a LUXendin645 allows super-resolution snapshots of MIN6 β-cells using widefield microscopy combined with super-resolution radial fluctuations (SRRF) (representative image from n = 8 images, three independent repeatss) (scale bar = 10 µm for full-field images, 2.5 µm for zoomed-in images). bd Confocal and STED snapshots of endogenous GLP1R in LUXendin651-treated MIN6 cells at FWHM = 70 ± 10 nm (mean ± s.d.; n = 15 line profiles measured on the raw data, two independent repeats). Note the presence of punctate GLP1R expression as well as aggregation/clustering in cells imaged just away from b, close to c or next to d the coverslip using STED microscopy (representative image from n = 8 images, three independent repeats) (scale bar = 2 µm for full-field images, 1 µm for zoomed-in images). e, f Representative graph showing spatial analysis of GLP1R expression patterns using the F-function e and G-function f, which show distribution (red line) vs. a random model (black line; 95% confidence interval shown) (n = 6 from three independent repeats). g Approximately 1 in 4 MIN6 β-cells possess highly concentrated GLP1R clusters. h, i LUXendin651 allows GLP1R to be imaged in living MIN6 cells using SRRF h and STED i (representative image from n = 6 and 18 images, three independent repeats for SRRF and STED, respectively) (scale bar = 10 µm for full-field SRRF image, 2.5 µm for the zoomed-in image) (scale bar = 2 µm for STED images). White boxes show the location of zoom-ins. The following compound concentrations were used: 100 nM LUXendin645 (SRRF) and 100–400 nM LUXendin651 (STED). Mean ± s.e.m. are shown. Source data are provided as a Source Data file.
Fig. 6
Fig. 6. LUXendin645 and LUXendin651 allow single molecule GLP1R imaging.
a Representative single molecule microscopy images showing tracking of LUXendin645- and LUXendin651-labeled GLP1R at or close to the membrane (scale bar = 3 µm). b Mean square displacement (MSD) analysis showing different GLP1R diffusion modes (representative trajectories are displayed) (scale bar = 1 µm). c GLP1R molecules with diffusion coefficient D < 0.01 are classed as immobile (left), whilst those with D > 0.01 are further divided according to their anomalous diffusion exponent (α), which defines the type of motion followed (confined, normal, or directed) (right) (pooled data from n = 16 cells, 5057–8612 trajectories, six independent repeats). LUXendin645 and LUXendin651 were used at 100 pM. Source data are provided as a Source Data file.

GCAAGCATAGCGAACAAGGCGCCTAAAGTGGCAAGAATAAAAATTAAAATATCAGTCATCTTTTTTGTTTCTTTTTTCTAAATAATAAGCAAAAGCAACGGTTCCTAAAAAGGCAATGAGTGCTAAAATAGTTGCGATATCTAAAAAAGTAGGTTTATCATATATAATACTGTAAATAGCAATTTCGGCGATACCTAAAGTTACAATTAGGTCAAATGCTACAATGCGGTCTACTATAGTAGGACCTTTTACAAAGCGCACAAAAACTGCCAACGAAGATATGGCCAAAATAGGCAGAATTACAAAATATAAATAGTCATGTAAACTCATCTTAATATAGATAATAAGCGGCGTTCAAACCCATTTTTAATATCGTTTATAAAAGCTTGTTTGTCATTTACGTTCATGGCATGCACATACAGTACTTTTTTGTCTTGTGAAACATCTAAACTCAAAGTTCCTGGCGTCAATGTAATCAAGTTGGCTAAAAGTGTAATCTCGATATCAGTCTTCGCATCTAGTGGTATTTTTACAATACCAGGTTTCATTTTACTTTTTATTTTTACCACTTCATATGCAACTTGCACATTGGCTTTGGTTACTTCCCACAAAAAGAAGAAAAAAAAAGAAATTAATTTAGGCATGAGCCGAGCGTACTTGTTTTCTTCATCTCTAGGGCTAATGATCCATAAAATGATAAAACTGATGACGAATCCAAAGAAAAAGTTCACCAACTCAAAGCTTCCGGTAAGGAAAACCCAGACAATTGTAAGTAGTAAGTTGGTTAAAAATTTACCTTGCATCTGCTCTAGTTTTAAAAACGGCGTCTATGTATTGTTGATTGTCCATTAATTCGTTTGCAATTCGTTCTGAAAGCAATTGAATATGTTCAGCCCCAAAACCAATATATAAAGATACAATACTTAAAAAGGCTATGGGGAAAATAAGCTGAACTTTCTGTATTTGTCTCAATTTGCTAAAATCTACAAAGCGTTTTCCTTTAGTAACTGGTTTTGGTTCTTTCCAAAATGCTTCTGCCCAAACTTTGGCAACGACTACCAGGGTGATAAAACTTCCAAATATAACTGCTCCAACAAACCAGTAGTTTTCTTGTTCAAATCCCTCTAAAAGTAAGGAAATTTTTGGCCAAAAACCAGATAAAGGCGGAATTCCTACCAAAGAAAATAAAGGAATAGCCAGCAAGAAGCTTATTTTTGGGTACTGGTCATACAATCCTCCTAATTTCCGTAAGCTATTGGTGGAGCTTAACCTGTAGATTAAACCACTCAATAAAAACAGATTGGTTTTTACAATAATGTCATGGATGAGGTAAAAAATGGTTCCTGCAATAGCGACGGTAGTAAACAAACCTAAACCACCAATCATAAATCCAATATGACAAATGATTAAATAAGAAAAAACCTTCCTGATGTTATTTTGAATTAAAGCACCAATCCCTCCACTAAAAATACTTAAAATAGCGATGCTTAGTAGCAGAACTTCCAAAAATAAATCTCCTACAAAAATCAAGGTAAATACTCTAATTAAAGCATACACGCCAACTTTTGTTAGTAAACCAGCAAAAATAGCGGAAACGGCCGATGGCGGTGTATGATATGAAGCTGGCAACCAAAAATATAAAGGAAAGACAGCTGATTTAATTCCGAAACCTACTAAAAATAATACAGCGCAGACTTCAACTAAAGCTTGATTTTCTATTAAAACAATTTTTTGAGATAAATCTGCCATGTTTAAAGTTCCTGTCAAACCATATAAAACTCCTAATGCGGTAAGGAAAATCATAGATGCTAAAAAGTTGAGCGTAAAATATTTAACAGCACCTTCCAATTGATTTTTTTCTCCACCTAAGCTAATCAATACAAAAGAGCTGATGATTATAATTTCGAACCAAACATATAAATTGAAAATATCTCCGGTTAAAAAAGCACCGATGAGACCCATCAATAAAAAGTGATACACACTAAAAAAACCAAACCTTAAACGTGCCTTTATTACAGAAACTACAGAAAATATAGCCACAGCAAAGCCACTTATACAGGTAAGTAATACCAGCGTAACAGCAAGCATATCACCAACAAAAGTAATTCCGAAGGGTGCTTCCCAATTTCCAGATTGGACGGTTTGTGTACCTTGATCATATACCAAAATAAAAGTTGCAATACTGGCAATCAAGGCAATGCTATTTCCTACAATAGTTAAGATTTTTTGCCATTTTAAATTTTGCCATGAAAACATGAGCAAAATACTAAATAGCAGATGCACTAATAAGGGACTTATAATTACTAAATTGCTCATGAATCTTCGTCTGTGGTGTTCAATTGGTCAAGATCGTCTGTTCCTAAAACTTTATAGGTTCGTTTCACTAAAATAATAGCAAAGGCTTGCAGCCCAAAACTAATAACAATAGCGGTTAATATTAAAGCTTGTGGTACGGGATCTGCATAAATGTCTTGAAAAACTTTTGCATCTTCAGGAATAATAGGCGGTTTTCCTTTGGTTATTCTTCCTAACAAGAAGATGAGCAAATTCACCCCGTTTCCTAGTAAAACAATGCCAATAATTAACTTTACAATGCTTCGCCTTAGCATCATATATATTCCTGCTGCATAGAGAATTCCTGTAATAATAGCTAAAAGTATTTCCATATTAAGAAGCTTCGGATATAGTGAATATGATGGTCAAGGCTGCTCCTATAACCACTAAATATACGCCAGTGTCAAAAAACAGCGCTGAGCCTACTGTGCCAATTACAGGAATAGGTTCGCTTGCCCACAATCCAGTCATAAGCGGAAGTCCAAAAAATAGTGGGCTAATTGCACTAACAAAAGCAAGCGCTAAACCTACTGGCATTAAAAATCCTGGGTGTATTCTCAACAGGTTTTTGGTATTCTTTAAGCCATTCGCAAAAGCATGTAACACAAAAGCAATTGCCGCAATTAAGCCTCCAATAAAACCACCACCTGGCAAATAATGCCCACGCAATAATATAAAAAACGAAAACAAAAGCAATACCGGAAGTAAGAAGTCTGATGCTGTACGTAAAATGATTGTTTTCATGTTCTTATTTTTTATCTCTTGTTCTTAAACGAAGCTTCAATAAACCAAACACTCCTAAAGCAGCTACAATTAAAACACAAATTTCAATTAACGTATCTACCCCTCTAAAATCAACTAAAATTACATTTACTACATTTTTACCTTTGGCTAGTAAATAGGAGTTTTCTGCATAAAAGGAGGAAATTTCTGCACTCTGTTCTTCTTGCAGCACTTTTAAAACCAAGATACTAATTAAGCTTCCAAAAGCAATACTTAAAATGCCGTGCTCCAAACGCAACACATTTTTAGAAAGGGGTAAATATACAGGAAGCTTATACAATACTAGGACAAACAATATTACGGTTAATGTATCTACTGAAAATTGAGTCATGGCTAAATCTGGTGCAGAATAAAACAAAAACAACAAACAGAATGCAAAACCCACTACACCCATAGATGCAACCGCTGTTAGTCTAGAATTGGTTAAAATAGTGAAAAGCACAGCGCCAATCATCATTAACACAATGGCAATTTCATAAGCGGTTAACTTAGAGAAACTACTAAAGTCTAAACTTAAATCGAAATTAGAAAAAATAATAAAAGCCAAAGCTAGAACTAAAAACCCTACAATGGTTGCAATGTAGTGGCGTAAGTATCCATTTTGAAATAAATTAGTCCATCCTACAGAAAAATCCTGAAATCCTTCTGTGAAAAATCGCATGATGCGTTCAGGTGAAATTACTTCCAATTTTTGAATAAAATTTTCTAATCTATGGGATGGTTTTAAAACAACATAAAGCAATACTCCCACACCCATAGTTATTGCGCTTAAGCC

Fig. 7
Fig. 7. LUXendin645 highlights GLP1R-expressing neurons in the brain.
a LUXendin645 labeling is detected in the the median eminence (ME), arcuate nucleus (ARC), area postrema (AP)/nucleus tractus solitaris (NTS), and choroid plexus (CP), in close association with GLP1-producing neurons, identified using GLU-YFP reporter animals (3V, third ventricle) (representative images from n = 4 animals) (scale bar = 106 µm). b Z-projection of an image stack (~30 µm) showing direct contacts between LUXendin645-labelled and GLP1-producing (GLU-YFP) neurons in the ARC (representative image from n = 4 animals) (scale bar = 20 µm). c, d LUXendin645 labeling co-localizes with GLP1R+ neurons in the AP/NTS c and ARC d, identified using GLP1RCre;LSL-GCaMP3 reporter animals (representative image from n = 4 animals) (scale bar = 61 µm). e Super-resolution imaging using Airyscan shows that LUXendin645 labeling is restricted to the membrane of the cell body and dendrites of GLP1R+ neurons (arrows show cell body and dendrite from left to right, respectively) (representative images from n = 4 animals) (scale bar = 9 µm). f GLP1R form nanodomains in ARC and AP neurons, as well as ependymal cells of the CP (confocal image is shown on the left for comparison) (representative images from n = 8 animals) (scale bar = 9 µm). g Mapping of LUXendin645 distribution in cleared brains shows labelling of the ARC, AP/NTS, CP, lateral ventricles (LV), fourth ventricle (4V), subfornical organ (SFO), and organum vasculosum of the lamina terminalis (OVLT) (representative images from n = 4 animals) (scale bar = 1 mm). Note that, due to suspension of the brain, the coronal section is slightly offset in the dorsal–ventral plane; hence, the SFO appears above the ARC. In all cases, LUXendin645 was injected subcutaneously at 100 pmol/g.